I’ve been reading about ancient Peru and the “Nasca Lines” (yes, that Wikipedia article uses the spelling Nazca, but as far as I can tell the Peruvians use Nasca, and that’s good enough for me), and that inevitably involved mention of the Peruvian archaeologist Toribio Mejía Xesspe who discovered them in 1927, and that stopped me dead in my tracks. What kind of name (I wondered) was Xesspe, and (more importantly) how was it pronounced? SES-pe? KHES-pe? SHES-pe? Naturally I did a video search, but I was frustrated repeatedly by clips that mentioned him in the description but turned out to have nothing but music on the soundtrack (I got very sick very quickly of the sound of panpipes — it seems to be impossible to show images of Peru without assaulting you with them). The culmination was finding a five-minute video all about him (paydirt, I naively thought) which turns out to be a cartoon with all the information given in writing and nothing but music on the soundtrack (reader, I cursed loudly). So I turn to the assembled multitudes: does anyone happen to know how the name is properly pronounced, or at least pronounced by Peruvians?


  1. John Cowan says

    It’s Quechua q’ispi ‘transparent’ or as a noun, ‘crystal, glass’. (Quechua [e] is an allophone of /i/ used adjacent to uvulars.) Spanish scribes wrote it as xespe in the north, quispe in the south, and qespe in the middle, and all of these are recorded or in use as surnames. Xesspe would reflect Old Spanish spelling, where ss = /s/ but s = /z/, until all voiced fricatives lost their voicing in the 16C.

    But how Peruvians say the name today I could not tell you. The Spanish-speakers at least probably don’t do ejective uvular stops.

  2. Thanks! I guessed it might be Quechua, but didn’t know.

  3. Athel Cornish-Bowden says

    They also spell the city Cusco and not Cuzco. Although a South American would pronounce both spellings the same a Madrileño wouldn’t, and they probably don’t want to hear the Madrileño pronunciation. I would guess that the same consideration would apply to Nazca.

  4. The Latin American speaker in this Forvo recording pronounces it with an initial /s/, but he is apparently not from Peru.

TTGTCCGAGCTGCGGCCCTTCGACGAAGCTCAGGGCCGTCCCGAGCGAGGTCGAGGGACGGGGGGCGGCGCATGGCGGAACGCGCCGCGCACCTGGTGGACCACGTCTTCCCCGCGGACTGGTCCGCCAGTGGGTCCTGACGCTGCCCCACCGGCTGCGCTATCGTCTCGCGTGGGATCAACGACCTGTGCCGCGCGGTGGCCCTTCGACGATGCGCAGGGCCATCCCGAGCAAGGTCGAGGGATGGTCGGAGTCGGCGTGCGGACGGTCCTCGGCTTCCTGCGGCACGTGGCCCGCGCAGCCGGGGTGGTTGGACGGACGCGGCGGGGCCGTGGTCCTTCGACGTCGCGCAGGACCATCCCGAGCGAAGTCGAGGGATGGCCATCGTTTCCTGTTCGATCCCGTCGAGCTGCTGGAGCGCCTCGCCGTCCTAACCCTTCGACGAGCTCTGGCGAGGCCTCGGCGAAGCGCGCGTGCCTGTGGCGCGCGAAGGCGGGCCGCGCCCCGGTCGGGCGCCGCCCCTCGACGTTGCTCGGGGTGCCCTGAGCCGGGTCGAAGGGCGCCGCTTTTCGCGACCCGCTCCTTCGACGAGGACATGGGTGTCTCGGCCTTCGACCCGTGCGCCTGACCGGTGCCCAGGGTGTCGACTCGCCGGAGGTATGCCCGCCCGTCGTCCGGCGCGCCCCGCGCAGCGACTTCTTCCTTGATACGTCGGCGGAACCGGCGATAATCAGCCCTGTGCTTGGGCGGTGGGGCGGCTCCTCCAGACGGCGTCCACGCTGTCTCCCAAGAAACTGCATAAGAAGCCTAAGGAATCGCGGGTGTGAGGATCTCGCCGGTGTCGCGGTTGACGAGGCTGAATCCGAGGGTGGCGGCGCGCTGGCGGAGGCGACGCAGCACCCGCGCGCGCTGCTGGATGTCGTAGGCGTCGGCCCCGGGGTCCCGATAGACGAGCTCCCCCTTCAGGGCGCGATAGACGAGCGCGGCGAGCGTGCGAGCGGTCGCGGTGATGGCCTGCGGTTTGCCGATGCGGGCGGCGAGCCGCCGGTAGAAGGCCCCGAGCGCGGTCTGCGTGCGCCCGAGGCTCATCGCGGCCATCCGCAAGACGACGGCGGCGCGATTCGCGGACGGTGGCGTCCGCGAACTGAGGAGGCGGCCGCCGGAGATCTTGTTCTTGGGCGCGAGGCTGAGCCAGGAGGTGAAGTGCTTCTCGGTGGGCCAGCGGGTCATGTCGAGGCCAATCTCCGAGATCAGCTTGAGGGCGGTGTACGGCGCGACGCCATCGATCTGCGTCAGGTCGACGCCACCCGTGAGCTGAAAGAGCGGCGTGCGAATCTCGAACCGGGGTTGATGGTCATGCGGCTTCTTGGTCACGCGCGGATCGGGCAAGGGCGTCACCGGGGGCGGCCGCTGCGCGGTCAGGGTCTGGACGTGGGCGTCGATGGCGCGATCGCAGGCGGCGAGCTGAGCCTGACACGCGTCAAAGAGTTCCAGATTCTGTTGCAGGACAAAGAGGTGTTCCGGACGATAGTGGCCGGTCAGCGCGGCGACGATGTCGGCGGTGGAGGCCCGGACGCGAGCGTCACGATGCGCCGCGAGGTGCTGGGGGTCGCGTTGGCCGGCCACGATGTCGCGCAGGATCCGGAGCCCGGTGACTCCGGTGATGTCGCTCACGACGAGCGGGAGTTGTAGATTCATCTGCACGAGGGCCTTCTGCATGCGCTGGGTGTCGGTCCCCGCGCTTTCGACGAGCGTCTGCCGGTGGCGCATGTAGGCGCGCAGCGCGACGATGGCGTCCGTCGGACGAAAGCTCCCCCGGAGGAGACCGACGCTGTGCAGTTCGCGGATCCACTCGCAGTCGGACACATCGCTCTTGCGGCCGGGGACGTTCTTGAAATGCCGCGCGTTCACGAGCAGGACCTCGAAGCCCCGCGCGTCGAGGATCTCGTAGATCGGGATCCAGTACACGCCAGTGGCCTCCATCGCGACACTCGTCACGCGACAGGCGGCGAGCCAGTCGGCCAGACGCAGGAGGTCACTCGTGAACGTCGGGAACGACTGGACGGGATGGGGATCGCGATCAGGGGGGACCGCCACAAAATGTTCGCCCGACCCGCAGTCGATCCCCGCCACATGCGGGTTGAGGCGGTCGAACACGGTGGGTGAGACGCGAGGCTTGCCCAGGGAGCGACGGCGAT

I tried looking up some documentaries about the Nazca Lines in Spanish, but all the ones I clicked on were narrated in European Spanish.

  5. Same here, and (like a good latinoamericano) I disliked the “Nathca” pronunciation. I guess initial /s/ is to be expected from Spanish-speakers; it’s what I would use if forced to say it aloud.

  6. Christopher Culver says

    “That Wikipedia article uses the spelling Nazca, but as far as I can tell the Peruvians use Nasca, and that’s good enough for me”

    When I traveled southwestern Peru, I saw both spellings wildly intermingled on signage in the area. I remember several other cases of confusion of z and s on things produced by Peru’s lower classes.

  7. J.W. Brewer says

    “That wikipedia article uses the spelling Florence, but as far as I can tell the Florentines use Firenze, and that’s good enough for me.” Dude, if you want to respect the locals, post in Spanish and/or Quechua (or Qichwa or Qhichwa etc etc). If you’re going to post in English, don’t be embarrassed to write in English.

  8. What are you on about? I’ve seen both forms in English, dude, so I looked for a tie-breaker.

  9. Giacomo Ponzetto says

    Max Alejandro Melgar Vásquez wrote an article on “El Legado de Toribio Mejía Xesspe” that ends with a discussion of this very point.

    Es frecuente hasta ahora escuchar ciertos comentarios un tanto condenatorios sobre el apellido de don Toribio, en el sentido de que se cambió de Quispe a Xesspe, por vergüenza y como que dicho supuesto cambio hubiera sido incorrecto. Pero en realidad es al revés: el pronunciamiento original de dicho apellido ancestral (que significa, brillante, reluciente, naciente) es exactamente como don Toribio lo reivindica: Xesspe, o Xespe, o Ccespe o Qespe, o jespe; y en tal sentido la escritura y el pronunciamiento impuesto de Quispe, no es necesariamente el más correcto. Y no se le puede atribuir vergüenza de lo nativo, porque de haber sido así, no le hubiera puesto por nombre a sus hijos: Titu Cusi, Amaru y Willka Nina, ni se hubiera dedicado, como ha dedicado toda su vida, a la reivindicación de nuestra cultura andina milenaria. Es más, no olvidemos que además de su probado ejercicio profesional arqueológico (y antropológico, etnográfico, etc.) él fue realmente un experto en lingüística nativa peruana, a través de cuya investigación ha realizado personalmente y con Tello una serie de trabajos al respecto, utilizando muy frecuentemente, como parte de una pronunciación correcta, la letra x ; siendo por ello reconocido por otros profesionales por esa su pericia lingüística; que por lo demás, no es sino la confirmación de lo que el propio Cieza de León ya había recogido tempranamente en cuanto al uso frecuente la X para una serie de vocablos del quechua o runasimi original. De tal modo que, lo que en todo caso T.M.X. hizo, fue corregir y reivindicar el verdadero sentido, escritura y pronunciamiento de su apellido: Xesspe

    The article also explains that Mejía Xesspe grew up “totalmente quechua hablante,” so surely both he and his mother pronounced her surname in Quechua. The article seems to give up on Spanish-speakers getting the first consonant right, but doesn’t seem to offer /s/ as an approximating option. I reckon it’s offering /ks/, /x/ and probably /k/, though I could be missing some implication of writing “qespe” instead of the regular “quespe.”

    The full article is here: https://docplayer.es/47590196-El-legado-de-toribio-mejia-xesspe.html

  10. It’s just so wonderful that totalmente quechua hablante Peruvian archaeologist discovered Nasca lines.